The Trouble with (and Triumphs of) Trends

Elizabeth Bluemle - May 15, 2018

When you’ve been a bookseller for more than 21 years, you see a lot of trends come and go. When we opened in 1996, middle-grade realistic fiction and mysteries were big and the young adult genre was considered “dead.” Ten years later, YA was exploding, and picture books were declared to be critical condition. When Harry Potter burst onto the scene, catapulting longish MG fantasy into the stratosphere, realistic MG fiction languished. When The Hunger Games launched a torrent of dystopian fiction, classic fantasy took a backseat. Then, when Game of Thrones hit the small screen — well, you get the idea. One genre rises, another falls, and thus spin the wheels of publishing.

It seems to me that the so-called death of any genre usually results in two things: (1) wiser publishing decisions (i.e., less mediocre stuff makes the shelves in that genre), which is great, but also (2) very cautious publishing decisions. In the immediate aftermath of a great slump, the genre itself may narrow in scope and originality, with publishers passing on quirkier manuscripts that might have had legs given the chance—and a viable market—to breathe. It’s an understandable reaction, and, I hope, doesn’t do permanent damage to the breadth and scope of literary imagination.
The occasional death of a genre might be like a forest fire — there are terrible losses and lost chances, some irrevocable. But the clearing also makes space for new life to spring up and bloom. Look at YA; it’s hard to believe it was ever endangered. It’s possible that the burgeoning of YA couldn’t have happened without that steep decline. The same is true of picture books. Our current golden age of picture book art makes it hard to remember those years when editors complained they couldn’t sell them to save their lives.
Wouldn’t it be wonderful if rock bottom were always followed by beauty, growth, and progress? (Please feel free to apply that to any social ills we are currently experiencing.)
As far as genres due for a rebirth, I think MG mystery and horror are showing signs of increased demand and the potential for a future boom.
How about you? What are your predictions for collapse and ascent in children’s and teen literature?

4 thoughts on “The Trouble with (and Triumphs of) Trends

  1. rds

    YA, middle grade, and picture books aren’t genres, though–they’re age categories. Within each there are multiple genres, of course, but talking about the decline of YA sales overall is a different discussion than talking about the decline of a trend of a particular type of YA. Both make for fascinating discussions, but it’s not necessarily the same conversation. For instance, YA paranormal romance was huge and then finally declined and dark realistic contemporary rose again–that’s a change in what genres are trending, as the title of this post mentions, and is probably to some degree dictated by readers’ interests changing. But the fact that YA overall was huge and now is finally slowing down sales-wise is about the entire age category, not necessarily only one genre., and is at least in part because adult readership of YA, which was a big and new thing for several years, has been dropping off.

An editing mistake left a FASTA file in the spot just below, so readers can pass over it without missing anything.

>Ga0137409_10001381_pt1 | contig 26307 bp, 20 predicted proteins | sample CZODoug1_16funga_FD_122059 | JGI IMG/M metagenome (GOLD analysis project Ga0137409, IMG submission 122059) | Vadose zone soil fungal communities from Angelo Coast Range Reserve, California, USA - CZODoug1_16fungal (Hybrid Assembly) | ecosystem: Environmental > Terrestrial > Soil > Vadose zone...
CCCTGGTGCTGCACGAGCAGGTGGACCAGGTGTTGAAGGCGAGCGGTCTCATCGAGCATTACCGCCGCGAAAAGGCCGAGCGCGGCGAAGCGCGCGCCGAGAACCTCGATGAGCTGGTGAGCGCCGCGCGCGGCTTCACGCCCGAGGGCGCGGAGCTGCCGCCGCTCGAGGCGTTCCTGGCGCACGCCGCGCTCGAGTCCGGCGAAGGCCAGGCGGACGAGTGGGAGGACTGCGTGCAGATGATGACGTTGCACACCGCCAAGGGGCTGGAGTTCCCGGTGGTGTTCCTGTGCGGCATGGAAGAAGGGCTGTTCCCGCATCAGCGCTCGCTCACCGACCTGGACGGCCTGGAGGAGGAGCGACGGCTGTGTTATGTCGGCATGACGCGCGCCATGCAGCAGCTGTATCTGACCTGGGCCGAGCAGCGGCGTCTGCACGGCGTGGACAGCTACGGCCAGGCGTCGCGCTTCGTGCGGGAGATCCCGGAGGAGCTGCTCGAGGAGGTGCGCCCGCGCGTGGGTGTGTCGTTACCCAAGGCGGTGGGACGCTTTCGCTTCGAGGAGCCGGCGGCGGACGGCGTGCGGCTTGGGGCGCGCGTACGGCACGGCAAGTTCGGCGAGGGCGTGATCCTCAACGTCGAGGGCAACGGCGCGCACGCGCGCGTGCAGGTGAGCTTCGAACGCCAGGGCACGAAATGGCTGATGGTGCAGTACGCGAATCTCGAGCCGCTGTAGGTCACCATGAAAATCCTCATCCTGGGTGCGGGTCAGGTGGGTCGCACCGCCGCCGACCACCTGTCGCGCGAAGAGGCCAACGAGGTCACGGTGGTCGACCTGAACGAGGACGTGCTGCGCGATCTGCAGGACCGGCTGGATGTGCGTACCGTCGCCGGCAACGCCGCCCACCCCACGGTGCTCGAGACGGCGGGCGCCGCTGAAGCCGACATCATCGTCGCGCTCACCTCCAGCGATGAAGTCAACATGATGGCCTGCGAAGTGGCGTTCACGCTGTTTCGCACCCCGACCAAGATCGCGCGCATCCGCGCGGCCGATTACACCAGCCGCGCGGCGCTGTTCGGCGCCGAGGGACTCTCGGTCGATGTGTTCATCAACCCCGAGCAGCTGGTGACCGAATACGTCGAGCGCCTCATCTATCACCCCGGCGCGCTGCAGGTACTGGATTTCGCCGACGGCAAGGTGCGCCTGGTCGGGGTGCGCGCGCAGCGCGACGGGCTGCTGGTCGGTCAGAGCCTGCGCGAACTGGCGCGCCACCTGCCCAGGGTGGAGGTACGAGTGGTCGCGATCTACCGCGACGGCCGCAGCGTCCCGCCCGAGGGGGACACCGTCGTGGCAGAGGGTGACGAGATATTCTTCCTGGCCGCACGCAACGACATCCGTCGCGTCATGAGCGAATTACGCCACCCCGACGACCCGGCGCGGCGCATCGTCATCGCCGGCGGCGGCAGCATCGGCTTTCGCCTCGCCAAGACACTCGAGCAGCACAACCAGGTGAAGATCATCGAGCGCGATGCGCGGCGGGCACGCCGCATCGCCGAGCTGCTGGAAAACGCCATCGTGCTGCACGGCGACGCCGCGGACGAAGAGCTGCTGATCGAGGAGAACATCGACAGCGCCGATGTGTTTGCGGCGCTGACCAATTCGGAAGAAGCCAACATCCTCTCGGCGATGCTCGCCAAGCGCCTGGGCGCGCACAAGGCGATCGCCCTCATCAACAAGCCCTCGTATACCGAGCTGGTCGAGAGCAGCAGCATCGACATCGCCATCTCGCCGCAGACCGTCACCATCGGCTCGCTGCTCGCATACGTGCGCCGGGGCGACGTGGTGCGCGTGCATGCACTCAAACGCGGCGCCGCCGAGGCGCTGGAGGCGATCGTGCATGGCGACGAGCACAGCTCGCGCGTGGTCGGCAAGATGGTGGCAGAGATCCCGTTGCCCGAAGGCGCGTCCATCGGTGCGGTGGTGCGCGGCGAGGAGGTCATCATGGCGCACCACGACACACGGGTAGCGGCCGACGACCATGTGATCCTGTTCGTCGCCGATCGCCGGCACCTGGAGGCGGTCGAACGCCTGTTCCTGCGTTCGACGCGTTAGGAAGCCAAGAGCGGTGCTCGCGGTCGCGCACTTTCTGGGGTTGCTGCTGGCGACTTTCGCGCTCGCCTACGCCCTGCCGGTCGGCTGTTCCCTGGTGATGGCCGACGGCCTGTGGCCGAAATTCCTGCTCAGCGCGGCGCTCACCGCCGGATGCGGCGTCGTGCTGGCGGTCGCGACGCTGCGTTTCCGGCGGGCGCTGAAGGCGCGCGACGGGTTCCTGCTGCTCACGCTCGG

1. Elizabeth Bluemle Post author

      Yes, you’re right, of course. A bit of lazy language usage (i.e., using “genre” instead of “age category” for picture books). There are both age category and genre slumps, and both are affected by the tides of demand.

  2. Carin Siegfried

    On the one hand, I’m bummed that Memoir is super-down as that’s my personal literary crack. On the other hand, in a down market, most of what gets published (not including celebs or pols) is the dream of the crop and there’s still way more published than I could ever read. Yes, some of the trimmed edges include an occasional fun weird book I’d have loved, but it’s inevitable that a few gems will always be overlooked. I miss the super-realistic YA of the late 70s and early 80s a la Norma Klein but I too hope and believe it will come back around. It was just too good not to. Each boom and bust is an answering to the needs of teens and children responding to an outside world that might require more escapism, for example. But everything old is new again.


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